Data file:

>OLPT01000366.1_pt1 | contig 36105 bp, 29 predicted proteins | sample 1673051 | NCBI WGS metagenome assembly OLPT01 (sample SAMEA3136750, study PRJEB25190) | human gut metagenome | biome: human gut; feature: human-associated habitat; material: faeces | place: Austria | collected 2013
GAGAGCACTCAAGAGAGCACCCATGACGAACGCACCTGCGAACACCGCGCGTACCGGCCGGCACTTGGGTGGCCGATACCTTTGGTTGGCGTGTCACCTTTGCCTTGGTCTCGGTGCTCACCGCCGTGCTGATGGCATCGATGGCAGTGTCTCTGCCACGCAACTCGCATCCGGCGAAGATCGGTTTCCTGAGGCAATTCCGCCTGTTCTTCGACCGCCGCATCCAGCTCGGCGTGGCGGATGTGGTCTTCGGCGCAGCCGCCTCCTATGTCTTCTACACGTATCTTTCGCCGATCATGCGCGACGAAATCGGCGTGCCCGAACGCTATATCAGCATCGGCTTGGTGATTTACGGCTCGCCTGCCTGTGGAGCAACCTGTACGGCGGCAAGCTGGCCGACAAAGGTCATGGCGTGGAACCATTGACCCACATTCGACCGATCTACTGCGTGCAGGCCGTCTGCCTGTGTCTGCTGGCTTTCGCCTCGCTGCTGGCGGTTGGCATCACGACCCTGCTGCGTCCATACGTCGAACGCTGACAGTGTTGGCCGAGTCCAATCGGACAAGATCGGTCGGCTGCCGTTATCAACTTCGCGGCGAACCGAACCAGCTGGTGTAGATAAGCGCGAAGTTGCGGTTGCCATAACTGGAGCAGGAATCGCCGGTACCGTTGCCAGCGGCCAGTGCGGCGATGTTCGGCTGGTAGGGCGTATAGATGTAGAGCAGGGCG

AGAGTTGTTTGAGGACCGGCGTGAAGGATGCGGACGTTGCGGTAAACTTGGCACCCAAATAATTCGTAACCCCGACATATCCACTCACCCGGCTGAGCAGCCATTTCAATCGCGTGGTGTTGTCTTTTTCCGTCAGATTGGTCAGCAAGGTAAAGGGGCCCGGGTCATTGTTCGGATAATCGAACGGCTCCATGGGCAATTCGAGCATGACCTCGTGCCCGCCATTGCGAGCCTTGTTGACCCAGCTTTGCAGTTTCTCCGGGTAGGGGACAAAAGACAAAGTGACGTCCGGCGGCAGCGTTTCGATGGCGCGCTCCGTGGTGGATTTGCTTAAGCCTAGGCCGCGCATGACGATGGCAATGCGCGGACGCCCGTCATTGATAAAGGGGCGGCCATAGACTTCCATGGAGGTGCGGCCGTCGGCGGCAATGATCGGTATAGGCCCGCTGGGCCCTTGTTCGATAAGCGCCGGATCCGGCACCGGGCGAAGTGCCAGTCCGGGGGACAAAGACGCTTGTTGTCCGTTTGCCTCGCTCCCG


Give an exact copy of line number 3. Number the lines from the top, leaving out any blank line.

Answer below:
AGAGTTGTTTGAGGACCGGCGTGAAGGATGCGGACGTTGCGGTAAACTTGGCACCCAAATAATTCGTAACCCCGACATATCCACTCACCCGGCTGAGCAGCCATTTCAATCGCGTGGTGTTGTCTTTTTCCGTCAGATTGGTCAGCAAGGTAAAGGGGCCCGGGTCATTGTTCGGATAATCGAACGGCTCCATGGGCAATTCGAGCATGACCTCGTGCCCGCCATTGCGAGCCTTGTTGACCCAGCTTTGCAGTTTCTCCGGGTAGGGGACAAAAGACAAAGTGACGTCCGGCGGCAGCGTTTCGATGGCGCGCTCCGTGGTGGATTTGCTTAAGCCTAGGCCGCGCATGACGATGGCAATGCGCGGACGCCCGTCATTGATAAAGGGGCGGCCATAGACTTCCATGGAGGTGCGGCCGTCGGCGGCAATGATCGGTATAGGCCCGCTGGGCCCTTGTTCGATAAGCGCCGGATCCGGCACCGGGCGAAGTGCCAGTCCGGGGGACAAAGACGCTTGTTGTCCGTTTGCCTCGCTCCCG